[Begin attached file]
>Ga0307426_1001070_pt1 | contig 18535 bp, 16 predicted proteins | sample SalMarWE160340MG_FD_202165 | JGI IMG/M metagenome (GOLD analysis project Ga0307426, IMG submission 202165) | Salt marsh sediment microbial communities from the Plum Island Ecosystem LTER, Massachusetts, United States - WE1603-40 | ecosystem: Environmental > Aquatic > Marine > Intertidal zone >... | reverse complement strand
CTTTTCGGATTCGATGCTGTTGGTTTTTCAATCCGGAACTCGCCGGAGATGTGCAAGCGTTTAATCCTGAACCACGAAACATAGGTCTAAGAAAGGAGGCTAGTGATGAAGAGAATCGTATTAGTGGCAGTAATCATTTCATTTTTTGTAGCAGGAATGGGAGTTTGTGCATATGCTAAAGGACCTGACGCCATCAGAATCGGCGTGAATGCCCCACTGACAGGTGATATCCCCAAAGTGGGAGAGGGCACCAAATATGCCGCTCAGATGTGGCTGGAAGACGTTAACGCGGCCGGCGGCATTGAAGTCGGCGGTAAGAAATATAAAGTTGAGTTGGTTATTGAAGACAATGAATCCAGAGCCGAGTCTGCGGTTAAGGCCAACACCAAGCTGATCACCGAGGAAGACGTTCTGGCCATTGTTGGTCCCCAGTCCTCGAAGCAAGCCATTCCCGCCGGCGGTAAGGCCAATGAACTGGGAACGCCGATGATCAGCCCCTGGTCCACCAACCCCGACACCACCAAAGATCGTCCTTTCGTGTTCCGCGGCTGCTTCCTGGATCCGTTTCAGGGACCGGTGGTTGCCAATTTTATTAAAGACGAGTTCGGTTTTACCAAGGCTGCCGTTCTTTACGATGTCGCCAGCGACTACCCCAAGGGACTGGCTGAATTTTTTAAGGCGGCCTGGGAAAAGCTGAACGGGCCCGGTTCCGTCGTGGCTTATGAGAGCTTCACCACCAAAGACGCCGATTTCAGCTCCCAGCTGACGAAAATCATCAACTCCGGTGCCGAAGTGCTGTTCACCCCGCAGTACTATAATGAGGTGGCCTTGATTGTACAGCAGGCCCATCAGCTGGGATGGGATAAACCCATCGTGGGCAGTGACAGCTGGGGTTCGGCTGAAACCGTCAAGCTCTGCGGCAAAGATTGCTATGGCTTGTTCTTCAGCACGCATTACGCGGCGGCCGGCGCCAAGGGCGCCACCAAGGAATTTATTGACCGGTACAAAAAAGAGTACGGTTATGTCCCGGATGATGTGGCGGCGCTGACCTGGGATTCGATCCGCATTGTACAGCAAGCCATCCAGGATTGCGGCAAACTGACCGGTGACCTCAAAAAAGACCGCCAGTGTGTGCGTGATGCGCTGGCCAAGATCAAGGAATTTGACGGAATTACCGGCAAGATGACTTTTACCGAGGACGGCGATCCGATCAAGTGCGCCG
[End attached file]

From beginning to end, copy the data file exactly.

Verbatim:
>Ga0307426_1001070_pt1 | contig 18535 bp, 16 predicted proteins | sample SalMarWE160340MG_FD_202165 | JGI IMG/M metagenome (GOLD analysis project Ga0307426, IMG submission 202165) | Salt marsh sediment microbial communities from the Plum Island Ecosystem LTER, Massachusetts, United States - WE1603-40 | ecosystem: Environmental > Aquatic > Marine > Intertidal zone >... | reverse complement strand
CTTTTCGGATTCGATGCTGTTGGTTTTTCAATCCGGAACTCGCCGGAGATGTGCAAGCGTTTAATCCTGAACCACGAAACATAGGTCTAAGAAAGGAGGCTAGTGATGAAGAGAATCGTATTAGTGGCAGTAATCATTTCATTTTTTGTAGCAGGAATGGGAGTTTGTGCATATGCTAAAGGACCTGACGCCATCAGAATCGGCGTGAATGCCCCACTGACAGGTGATATCCCCAAAGTGGGAGAGGGCACCAAATATGCCGCTCAGATGTGGCTGGAAGACGTTAACGCGGCCGGCGGCATTGAAGTCGGCGGTAAGAAATATAAAGTTGAGTTGGTTATTGAAGACAATGAATCCAGAGCCGAGTCTGCGGTTAAGGCCAACACCAAGCTGATCACCGAGGAAGACGTTCTGGCCATTGTTGGTCCCCAGTCCTCGAAGCAAGCCATTCCCGCCGGCGGTAAGGCCAATGAACTGGGAACGCCGATGATCAGCCCCTGGTCCACCAACCCCGACACCACCAAAGATCGTCCTTTCGTGTTCCGCGGCTGCTTCCTGGATCCGTTTCAGGGACCGGTGGTTGCCAATTTTATTAAAGACGAGTTCGGTTTTACCAAGGCTGCCGTTCTTTACGATGTCGCCAGCGACTACCCCAAGGGACTGGCTGAATTTTTTAAGGCGGCCTGGGAAAAGCTGAACGGGCCCGGTTCCGTCGTGGCTTATGAGAGCTTCACCACCAAAGACGCCGATTTCAGCTCCCAGCTGACGAAAATCATCAACTCCGGTGCCGAAGTGCTGTTCACCCCGCAGTACTATAATGAGGTGGCCTTGATTGTACAGCAGGCCCATCAGCTGGGATGGGATAAACCCATCGTGGGCAGTGACAGCTGGGGTTCGGCTGAAACCGTCAAGCTCTGCGGCAAAGATTGCTATGGCTTGTTCTTCAGCACGCATTACGCGGCGGCCGGCGCCAAGGGCGCCACCAAGGAATTTATTGACCGGTACAAAAAAGAGTACGGTTATGTCCCGGATGATGTGGCGGCGCTGACCTGGGATTCGATCCGCATTGTACAGCAAGCCATCCAGGATTGCGGCAAACTGACCGGTGACCTCAAAAAAGACCGCCAGTGTGTGCGTGATGCGCTGGCCAAGATCAAGGAATTTGACGGAATTACCGGCAAGATGACTTTTACCGAGGACGGCGATCCGATCAAGTGCGCCG